Sponsored by Energy Trust

Portland bridge getting suicide fix

| Print |  Email
Must Reads
Wednesday, July 10, 2013

Portland Transportation Commissioner Steve Novick ordered a temporary fix to prevent Vista Bridge suicides.

 

Oregon works to keep 'frequent fliers' out of ER

| Print |  Email
Must Reads
Wednesday, July 10, 2013

As part of a national health care overhaul, Oregon is trying to encourage people who frequent the emergency room to get their health care from regular doctors instead.

 

Oregon Legislature mandates midwife licensing

| Print |  Email
Must Reads
Wednesday, July 10, 2013

The Oregon Legislature passed a bill that requires mandatory licensing of midwives.

 

Bank CEO steps down to lead SBA

| Print |  Email
Must Reads
Wednesday, July 10, 2013

Eugene-based Summit Bank CEO Ann Marie Mehlum is stepping down to become associate administrator of the U.S. Small Business Administration Office of Capital Access.

 

Hollywood District's last used bookstore closing

| Print |  Email
Must Reads
Wednesday, July 10, 2013

Northeast Portland's Second Glance Books is closing, and then there won't be any used book stores left in the Hollywood District.

 

Oregon Legislature adjourns

| Print |  Email
Must Reads
Tuesday, July 09, 2013

The 2013 Oregon Legislature came to an anticlimactic close July 8.

 

Oregon timber harvest up 36 percent

| Print |  Email
Must Reads
Tuesday, July 09, 2013

Oregon's timber harvest in 2012 was up 36% from its 2009 low.

 
<< Start < Prev 301 302 303 304 305 306 307 308 309 310 Next > End >>

Page 305 of 724

More Articles

Healthcare pullback

News
Thursday, November 20, 2014
112014-boehnercare-thumbBY JASON NORRIS | OB CONTRIBUTOR

Each month for Oregon Business, we assess factors that are shaping current capital market activity—and what they mean to investors. Here we take a look at two major developments regarding possible rollbacks of the Affordable Care Act (ACA).


Read more...

Growing a mobility cluster

News
Friday, October 31, 2014
0414 bikes bd2f6052BY LINDA BAKER | OB EDITOR

Why are there so few transportation startups in Portland?  The city’s leadership in bike, transit and pedestrian transportation has been well-documented.  But that was then — when government and nonprofits paved the way for a new, less auto centric way of life.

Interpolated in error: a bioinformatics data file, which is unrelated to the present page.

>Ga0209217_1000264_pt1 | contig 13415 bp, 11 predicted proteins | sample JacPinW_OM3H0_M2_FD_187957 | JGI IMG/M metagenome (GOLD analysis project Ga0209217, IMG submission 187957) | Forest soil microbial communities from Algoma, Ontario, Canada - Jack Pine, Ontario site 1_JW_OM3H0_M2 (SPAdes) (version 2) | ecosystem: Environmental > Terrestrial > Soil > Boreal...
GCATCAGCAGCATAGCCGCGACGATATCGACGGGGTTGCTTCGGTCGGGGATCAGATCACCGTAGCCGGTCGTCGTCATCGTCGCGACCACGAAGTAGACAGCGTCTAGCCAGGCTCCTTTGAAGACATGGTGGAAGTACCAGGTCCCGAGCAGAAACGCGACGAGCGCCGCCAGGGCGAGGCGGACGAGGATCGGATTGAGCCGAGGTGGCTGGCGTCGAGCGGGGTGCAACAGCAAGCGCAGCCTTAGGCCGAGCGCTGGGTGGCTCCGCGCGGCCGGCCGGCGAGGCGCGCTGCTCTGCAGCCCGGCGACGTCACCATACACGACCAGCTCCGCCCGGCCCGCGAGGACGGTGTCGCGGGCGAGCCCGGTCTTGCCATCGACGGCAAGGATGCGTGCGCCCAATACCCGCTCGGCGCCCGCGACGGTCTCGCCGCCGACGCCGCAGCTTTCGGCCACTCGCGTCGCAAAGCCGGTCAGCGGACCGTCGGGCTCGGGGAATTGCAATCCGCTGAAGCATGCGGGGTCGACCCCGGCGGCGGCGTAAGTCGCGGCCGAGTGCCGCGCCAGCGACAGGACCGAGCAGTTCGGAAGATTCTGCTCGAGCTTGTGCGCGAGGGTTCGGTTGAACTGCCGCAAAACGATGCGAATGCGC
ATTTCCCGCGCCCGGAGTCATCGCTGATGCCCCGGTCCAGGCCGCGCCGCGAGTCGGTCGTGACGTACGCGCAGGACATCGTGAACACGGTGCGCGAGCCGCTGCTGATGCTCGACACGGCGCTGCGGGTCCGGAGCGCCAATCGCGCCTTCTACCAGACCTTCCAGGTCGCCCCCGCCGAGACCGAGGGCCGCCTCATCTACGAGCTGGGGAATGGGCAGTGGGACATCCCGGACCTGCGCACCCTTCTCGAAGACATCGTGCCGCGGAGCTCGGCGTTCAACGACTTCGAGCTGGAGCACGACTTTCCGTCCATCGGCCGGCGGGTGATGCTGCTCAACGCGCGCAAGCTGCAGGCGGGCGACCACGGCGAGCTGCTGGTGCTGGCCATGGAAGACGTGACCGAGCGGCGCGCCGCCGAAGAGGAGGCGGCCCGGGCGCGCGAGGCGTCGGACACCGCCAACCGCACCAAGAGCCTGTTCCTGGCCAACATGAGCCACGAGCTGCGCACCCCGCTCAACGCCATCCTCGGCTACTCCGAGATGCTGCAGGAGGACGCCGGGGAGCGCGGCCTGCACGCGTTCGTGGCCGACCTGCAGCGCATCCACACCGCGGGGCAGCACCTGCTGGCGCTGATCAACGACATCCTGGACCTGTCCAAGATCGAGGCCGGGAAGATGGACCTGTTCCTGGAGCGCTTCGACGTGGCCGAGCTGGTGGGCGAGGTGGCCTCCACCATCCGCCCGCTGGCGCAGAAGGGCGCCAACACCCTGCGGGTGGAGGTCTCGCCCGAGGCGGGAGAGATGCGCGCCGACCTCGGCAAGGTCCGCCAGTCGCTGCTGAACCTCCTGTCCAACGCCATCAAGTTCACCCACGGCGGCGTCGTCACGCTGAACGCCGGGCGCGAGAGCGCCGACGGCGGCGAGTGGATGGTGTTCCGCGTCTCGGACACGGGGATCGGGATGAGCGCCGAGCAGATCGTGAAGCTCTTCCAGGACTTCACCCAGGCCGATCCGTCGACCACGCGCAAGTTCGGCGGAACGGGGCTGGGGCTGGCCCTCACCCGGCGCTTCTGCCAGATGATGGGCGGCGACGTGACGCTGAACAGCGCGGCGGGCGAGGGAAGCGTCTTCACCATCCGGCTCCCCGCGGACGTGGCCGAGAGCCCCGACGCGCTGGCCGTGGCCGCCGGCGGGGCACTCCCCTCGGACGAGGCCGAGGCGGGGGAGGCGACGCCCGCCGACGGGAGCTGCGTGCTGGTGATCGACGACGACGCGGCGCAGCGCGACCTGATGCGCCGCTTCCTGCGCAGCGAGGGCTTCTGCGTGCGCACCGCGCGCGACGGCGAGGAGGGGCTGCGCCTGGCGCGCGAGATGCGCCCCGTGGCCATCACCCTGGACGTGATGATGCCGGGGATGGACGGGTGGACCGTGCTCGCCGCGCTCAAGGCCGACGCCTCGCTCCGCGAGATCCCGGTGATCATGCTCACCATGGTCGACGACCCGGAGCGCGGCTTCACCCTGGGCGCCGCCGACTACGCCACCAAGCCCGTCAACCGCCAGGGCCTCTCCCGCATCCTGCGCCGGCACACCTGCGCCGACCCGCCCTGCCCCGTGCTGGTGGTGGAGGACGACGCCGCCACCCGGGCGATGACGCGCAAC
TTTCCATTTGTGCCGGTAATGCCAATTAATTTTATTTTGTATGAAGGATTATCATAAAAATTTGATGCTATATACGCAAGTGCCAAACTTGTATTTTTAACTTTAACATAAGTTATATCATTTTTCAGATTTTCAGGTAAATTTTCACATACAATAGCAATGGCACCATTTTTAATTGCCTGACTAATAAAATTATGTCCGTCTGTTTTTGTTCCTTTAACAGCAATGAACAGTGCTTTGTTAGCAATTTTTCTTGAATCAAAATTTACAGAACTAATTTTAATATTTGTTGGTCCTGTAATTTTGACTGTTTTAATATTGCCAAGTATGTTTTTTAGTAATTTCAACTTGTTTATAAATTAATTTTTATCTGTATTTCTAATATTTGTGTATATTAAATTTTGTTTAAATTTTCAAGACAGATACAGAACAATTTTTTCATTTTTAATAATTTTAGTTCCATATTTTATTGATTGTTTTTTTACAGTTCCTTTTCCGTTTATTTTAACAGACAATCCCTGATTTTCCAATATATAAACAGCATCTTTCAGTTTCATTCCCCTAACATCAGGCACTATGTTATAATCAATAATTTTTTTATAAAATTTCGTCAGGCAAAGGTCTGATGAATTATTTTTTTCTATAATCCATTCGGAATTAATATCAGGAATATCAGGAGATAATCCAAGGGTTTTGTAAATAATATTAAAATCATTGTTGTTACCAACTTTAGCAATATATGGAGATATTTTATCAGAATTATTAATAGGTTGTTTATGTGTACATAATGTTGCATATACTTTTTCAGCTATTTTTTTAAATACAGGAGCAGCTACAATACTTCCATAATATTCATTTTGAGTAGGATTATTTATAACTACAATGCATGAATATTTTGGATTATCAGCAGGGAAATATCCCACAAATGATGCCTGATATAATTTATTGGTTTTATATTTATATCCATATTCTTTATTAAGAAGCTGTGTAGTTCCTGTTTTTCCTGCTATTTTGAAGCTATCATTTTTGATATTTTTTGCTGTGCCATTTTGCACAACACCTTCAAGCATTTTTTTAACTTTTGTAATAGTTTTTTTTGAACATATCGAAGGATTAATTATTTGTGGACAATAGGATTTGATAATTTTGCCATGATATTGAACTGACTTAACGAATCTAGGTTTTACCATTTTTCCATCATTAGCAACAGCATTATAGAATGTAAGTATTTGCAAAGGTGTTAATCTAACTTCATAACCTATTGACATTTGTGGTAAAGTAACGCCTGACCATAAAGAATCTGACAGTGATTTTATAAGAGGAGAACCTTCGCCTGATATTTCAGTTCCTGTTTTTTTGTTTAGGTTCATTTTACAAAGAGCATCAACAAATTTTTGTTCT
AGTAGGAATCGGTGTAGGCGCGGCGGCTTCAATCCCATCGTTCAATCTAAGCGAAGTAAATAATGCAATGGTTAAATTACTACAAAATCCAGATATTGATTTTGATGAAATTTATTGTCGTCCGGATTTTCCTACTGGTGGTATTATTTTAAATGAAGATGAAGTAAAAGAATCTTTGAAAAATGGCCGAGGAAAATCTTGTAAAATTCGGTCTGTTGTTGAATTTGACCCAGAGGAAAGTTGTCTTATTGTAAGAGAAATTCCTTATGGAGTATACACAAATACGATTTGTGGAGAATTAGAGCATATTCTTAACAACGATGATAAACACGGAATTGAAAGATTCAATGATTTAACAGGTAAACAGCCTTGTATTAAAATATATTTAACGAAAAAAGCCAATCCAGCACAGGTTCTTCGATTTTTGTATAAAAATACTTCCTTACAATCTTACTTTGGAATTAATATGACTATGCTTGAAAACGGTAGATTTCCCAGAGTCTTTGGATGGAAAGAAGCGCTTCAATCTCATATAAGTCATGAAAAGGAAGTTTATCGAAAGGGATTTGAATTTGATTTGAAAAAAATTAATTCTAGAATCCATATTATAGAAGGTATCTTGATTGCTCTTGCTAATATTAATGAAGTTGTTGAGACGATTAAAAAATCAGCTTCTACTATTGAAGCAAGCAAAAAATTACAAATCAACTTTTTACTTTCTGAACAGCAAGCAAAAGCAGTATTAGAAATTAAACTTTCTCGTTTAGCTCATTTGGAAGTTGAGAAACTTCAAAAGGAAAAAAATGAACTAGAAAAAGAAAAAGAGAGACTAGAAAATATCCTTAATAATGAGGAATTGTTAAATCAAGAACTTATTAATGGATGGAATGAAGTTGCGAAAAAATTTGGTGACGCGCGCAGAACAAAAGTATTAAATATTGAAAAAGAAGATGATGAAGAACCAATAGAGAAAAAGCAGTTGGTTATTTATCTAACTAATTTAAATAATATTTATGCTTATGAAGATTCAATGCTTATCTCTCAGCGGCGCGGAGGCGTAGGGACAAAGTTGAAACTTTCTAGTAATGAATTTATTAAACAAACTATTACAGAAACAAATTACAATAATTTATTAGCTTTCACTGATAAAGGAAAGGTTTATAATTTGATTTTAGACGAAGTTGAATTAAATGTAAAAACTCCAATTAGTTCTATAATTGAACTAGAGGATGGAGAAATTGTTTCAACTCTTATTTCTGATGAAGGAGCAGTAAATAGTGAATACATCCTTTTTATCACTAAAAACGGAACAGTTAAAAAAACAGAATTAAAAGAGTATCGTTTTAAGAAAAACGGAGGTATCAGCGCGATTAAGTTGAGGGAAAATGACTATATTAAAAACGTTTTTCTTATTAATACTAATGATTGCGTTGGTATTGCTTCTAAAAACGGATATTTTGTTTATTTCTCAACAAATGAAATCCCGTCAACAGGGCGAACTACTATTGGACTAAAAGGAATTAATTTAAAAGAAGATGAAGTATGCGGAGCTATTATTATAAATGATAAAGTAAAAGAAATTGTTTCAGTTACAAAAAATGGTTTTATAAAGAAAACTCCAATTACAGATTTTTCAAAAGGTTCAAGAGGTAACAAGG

Read more...

Editor's Letter: Power Play

January-Powerbook 2015
Thursday, December 11, 2014

There’s a fascinating article in the December issue of the Harvard Business Review about a profound power shift taking place in business and society. It’s a long read, but the gist revolves around the tension between “old power” and “new power” as a driver of transformation. Here’s an excerpt:

Old power works like a currency. It is held by few. Once gained, it is jealously guarded, and the powerful have a substantial store of it to spend. It is closed, inaccessible, and leader-driven. It downloads, and it captures.

New power operates differently, like a current. It is made by many. It is open, participatory, and peer-driven. It uploads, and it distributes. Like water or electricity, it’s most forceful when it surges. The goal with new power is not to hoard it but to channel it.

The authors, Henry Timms and Jeremy Heimans, don’t necessarily favor one form of power over another but merely outline how power is transitioning, and how companies can take advantage of these changes to strengthen their positions in the marketplace. 

Our Powerbook issue might be viewed as a case study in the new-power transition. This annual book of lists provides information on leading businesses, nonprofits and universities in the state. Most of the featured companies are entrenched power players now pursuing more flexible and less hierarchical approaches to doing business. Law firms, for example, are adopting new technologies and fee structures to make legal services more accessible and affordable.

This month we also take a look at a controversial new U.S. Securities and Exchange Commission rule requiring public companies to disclose the median pay of workers, as well as the ratio between CEO and median-worker pay. 

Part of the 2010 Dodd-Frank financial reform law, the rule will compel public companies to be more open about employee compensation, with the assumption that greater transparency will improve corporate performance and, perhaps, help address one of the major challenges of our time: income inequality.

New power is not only about strategy and tactics, the Harvard Business Review authors say. “The ultimate questions are ethical. The big question is whether new power can genuinely serve the common good and confront society’s most intractable problems.”

That sounds like a call to arms. Or a New Year’s resolution. Old power or new, the goals are the same: to be a force for positive change in the world. Happy 2015!

— Linda


Read more...

The Bookseller

November/December 2014
Wednesday, October 22, 2014
BY AMY MILSHTEIN

Everyone knows college is expensive, but a look at the numbers brings that into sharp — and painful — focus.


Read more...

OB Poll: Wineries and groceries

News
Friday, October 24, 2014

24-winethumbA majority of respondents agreed: Local vineyards should remain Oregon-owned and quality is the most important factor when determining where to eat or buy groceries.


Read more...

The short list: 4 companies engaged in a battle of the paddles

The Latest
Thursday, December 04, 2014
pingpongthumbBY JACOB PALMER | OB DIGITAL NEWS EDITOR

Nothing says startup culture like a ping pong table in the office, lounge or lobby.


Read more...

Justice for All

January-Powerbook 2015
Thursday, December 11, 2014
BY JESSICA RIDGWAY

Lawger upends the typical hourly based fee model by letting clients determine the cost.


Read more...
Oregon Business magazinetitle-sponsored-links-02
SPONSORED LINKS